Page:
Thursday, 20 June 2019

What animal am I? -> Vervet Monkey

Week 8 of our “What animal am I?” series .…


Clue 1: I am primarily herbivore, but sometimes turn into an omnivore -> Living mostly on wild fruits, flowers, leaves & seeds they sometimes also enjoy insects, eggs and small birds!

Clue 2: Tyndall effect -> The vervet monkey has vivid blue “family jewells” (scrotum) which pales when the animal falls in social rank. The colour is not caused by hormonal shifts (mating interests), it has to do with the scattering of light by the skin itself -> like the Tyndall effect. It is concluded that the blue-to-white colour variation is modulated by the degree of dermal hydration. They do chemistry without knowing it!

Clue 3: I am a trichromat -> Old world monkeys and apes mainly see as humans do – they are trichromats, so they pick up red, green & blue. In some cases it's not as good as what we humans see - but it's much better than cats and dogs. Scientists say that good colour vision helps animals find ripe fruit.



Did you know…

The vervet monkey, is an Old World monkey of the family Cercopithecidae (Cercopithecus means ‘long-tailed monkey’) native to Africa. It sports a black face surrounded by a white fringe with various shades of grey to the reddish-green fur on the body, with long arms, long legs and a long tail. A vervet monkey is about the size of a large pet cat. Monkeys are generally considered to be intelligent, especially the old world monkeys.  

VERVET MONKEY:
Lifespan: up to 12 years (up to 30years in captivity)
Speed: 45 km/h
Scientific name: Chlorocebus pygerythrus
Mass: 3.9 – 8kg (females are slightly smaller than males)
Body length: 420 – 600mm (females are slightly smaller than males; measured from the top of the head to the base of the tail)

Diet: The vervet monkey eats a primarily herbivorous diet, but sometimes turn into an omnivore. Living mostly on wild fruits, flowers, leaves & seeds they sometimes also enjoy insects, eggs and small birds!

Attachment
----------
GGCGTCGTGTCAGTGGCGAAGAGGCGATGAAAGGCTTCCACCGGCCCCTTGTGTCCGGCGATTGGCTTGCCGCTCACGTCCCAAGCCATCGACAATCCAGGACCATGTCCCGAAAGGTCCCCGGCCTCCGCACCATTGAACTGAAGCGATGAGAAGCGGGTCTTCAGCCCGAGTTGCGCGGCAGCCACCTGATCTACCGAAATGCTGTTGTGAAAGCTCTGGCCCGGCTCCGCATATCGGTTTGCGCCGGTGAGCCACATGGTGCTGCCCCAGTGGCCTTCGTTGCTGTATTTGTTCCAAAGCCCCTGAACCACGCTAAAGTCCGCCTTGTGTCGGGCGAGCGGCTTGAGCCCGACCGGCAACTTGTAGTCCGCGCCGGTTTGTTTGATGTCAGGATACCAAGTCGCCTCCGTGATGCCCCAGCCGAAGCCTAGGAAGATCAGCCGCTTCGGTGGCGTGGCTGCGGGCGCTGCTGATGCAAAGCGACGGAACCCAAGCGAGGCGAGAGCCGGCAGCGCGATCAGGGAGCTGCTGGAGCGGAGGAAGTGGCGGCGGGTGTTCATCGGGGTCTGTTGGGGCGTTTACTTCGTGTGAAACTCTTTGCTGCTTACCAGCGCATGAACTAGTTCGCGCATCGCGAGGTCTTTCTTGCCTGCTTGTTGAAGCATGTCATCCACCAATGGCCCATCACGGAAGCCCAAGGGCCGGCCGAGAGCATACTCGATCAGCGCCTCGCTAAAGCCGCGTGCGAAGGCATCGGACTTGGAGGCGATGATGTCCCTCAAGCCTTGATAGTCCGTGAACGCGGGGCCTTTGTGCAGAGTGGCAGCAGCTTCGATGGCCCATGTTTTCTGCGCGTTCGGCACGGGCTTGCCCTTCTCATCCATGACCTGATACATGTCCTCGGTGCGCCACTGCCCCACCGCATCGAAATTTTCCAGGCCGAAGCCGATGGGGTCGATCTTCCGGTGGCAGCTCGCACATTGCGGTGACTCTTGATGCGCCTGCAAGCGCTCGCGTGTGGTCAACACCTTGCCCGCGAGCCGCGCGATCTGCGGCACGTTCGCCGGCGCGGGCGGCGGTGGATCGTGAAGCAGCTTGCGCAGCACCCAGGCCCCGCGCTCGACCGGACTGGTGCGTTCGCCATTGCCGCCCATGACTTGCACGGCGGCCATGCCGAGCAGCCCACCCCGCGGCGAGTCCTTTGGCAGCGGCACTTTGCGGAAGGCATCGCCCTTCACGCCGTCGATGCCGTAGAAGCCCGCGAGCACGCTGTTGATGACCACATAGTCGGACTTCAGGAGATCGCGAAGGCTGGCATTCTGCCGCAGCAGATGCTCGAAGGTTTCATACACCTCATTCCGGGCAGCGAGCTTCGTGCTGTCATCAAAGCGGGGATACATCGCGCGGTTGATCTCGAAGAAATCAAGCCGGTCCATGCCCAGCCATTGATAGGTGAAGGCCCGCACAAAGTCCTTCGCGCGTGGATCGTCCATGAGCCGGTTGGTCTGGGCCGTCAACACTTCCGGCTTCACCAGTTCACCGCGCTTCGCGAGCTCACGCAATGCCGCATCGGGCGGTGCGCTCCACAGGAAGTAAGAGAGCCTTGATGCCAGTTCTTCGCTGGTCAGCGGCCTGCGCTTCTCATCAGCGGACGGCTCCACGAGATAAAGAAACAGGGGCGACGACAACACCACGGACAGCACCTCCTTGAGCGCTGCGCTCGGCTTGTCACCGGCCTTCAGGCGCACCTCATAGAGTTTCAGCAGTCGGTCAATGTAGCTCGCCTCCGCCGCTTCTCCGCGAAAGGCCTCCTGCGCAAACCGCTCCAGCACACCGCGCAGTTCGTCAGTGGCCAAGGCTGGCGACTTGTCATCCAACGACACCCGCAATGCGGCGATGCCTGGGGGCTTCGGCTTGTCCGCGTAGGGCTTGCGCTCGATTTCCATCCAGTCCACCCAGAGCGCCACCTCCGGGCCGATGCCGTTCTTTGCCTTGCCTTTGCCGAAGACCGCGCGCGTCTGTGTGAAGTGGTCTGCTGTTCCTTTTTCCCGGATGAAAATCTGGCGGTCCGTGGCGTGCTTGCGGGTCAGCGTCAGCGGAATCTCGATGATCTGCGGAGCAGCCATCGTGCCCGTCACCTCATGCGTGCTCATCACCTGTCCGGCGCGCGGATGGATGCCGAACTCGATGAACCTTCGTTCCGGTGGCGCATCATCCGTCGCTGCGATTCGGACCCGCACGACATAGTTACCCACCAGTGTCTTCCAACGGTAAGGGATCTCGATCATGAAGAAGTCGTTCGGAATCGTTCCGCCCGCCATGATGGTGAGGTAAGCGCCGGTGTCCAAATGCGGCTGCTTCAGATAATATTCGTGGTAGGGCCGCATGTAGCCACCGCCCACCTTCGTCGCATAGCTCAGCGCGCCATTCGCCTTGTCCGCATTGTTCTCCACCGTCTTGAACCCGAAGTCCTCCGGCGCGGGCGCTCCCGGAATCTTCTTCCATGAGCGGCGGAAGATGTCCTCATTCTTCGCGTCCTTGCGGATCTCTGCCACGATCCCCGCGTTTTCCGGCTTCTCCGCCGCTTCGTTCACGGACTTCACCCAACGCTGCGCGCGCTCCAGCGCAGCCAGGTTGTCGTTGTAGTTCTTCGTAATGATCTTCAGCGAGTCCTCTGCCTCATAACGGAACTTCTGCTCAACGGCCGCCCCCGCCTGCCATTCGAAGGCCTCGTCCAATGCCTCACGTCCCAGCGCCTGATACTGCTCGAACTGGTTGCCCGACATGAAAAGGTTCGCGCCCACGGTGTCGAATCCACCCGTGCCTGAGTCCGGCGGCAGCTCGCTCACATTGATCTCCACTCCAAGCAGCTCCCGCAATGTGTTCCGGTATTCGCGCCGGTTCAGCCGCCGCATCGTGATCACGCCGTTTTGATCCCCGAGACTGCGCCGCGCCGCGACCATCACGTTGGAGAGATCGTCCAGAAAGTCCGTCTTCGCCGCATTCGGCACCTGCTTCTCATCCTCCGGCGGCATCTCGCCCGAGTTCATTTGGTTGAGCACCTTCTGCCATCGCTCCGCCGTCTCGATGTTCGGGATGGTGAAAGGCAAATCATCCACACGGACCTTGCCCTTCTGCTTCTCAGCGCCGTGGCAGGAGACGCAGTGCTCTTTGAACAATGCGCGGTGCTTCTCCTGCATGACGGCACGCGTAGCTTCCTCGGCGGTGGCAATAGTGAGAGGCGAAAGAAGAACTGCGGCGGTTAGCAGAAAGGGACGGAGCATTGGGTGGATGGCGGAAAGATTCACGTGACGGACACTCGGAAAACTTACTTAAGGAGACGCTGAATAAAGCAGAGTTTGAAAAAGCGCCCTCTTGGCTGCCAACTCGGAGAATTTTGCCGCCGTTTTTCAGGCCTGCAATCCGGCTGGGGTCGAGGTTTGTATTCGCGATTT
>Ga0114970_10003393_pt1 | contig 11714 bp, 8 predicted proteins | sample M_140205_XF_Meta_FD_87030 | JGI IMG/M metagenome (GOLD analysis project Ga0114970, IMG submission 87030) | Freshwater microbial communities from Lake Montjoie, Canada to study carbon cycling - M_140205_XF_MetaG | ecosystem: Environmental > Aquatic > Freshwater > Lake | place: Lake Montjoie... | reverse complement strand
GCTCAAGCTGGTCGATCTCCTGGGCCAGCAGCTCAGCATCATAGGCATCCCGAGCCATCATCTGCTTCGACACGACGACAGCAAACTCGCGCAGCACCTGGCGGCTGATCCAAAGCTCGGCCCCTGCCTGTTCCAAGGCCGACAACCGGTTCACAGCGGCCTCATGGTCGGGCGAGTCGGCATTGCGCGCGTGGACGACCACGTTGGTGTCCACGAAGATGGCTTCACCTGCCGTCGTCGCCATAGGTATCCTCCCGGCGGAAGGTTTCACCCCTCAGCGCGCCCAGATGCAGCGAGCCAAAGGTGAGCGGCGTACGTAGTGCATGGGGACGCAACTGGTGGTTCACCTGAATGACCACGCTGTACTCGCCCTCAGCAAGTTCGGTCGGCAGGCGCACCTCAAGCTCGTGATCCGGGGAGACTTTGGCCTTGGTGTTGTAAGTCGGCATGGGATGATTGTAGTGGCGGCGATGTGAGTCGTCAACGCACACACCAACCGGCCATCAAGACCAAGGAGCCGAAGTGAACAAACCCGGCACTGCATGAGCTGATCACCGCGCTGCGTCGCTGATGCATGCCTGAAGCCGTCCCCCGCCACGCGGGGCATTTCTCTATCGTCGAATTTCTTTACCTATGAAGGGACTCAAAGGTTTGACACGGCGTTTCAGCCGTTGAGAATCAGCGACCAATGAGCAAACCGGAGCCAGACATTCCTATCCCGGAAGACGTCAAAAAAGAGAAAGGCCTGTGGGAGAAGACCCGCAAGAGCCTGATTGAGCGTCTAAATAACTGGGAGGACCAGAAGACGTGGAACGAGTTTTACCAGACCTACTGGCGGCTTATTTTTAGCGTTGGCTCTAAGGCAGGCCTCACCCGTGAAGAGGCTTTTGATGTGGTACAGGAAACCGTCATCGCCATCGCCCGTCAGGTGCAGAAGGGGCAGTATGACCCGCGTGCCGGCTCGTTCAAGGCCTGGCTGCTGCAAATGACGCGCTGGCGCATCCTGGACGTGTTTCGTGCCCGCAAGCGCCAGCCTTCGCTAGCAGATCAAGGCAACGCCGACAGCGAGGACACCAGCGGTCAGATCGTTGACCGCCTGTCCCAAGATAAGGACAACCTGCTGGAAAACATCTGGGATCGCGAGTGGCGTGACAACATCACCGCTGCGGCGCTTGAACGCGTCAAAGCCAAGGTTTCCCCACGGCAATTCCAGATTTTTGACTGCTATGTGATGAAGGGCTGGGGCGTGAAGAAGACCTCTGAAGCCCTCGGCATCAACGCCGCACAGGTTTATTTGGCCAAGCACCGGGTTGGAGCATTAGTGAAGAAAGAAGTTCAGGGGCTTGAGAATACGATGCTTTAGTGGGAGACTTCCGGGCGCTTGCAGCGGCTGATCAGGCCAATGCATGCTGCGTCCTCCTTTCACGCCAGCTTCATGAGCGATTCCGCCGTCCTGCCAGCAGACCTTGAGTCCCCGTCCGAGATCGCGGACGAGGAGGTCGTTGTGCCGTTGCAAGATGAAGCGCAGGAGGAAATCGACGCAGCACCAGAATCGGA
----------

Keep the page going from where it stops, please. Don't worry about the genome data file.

Vervets have pouches in their mouths where they can store food to be eaten later. 

They are arboreal (living in trees) monkeys and use their long arms & tail to move quickly and safely through the trees in forests and wooded areas near rivers and streams.
Although they do venture down to the ground in search of both food and water, Vervet Monkeys rarely go further than 450 meters from the trees, which helps to protect them from predators. They are diurnal (day-active) animals spending the days foraging for food and then rest at night. They need to drink daily.

Seeing in colour: Old world monkeys and apes mainly see as humans do – they are trichromats, so they pick up red, green & blue. In some cases it's not as good as what we humans see - but it's much better than cats and dogs. Scientists say that good colour vision helps animals find ripe fruit.

Blue Family Jewells: The vervet monkey has vivid blue “family jewells” (scrotum) which pales when the animal falls in social rank. The colour is not caused by hormonal shifts (unlike the red bottoms of baboons and other primates in heat), it has to do with the scattering of light by the skin itself -> like the Tyndall effect. It is concluded that the blue-to-white colour variation is modulated by the degree of dermal hydration. They do chemistry without knowing it!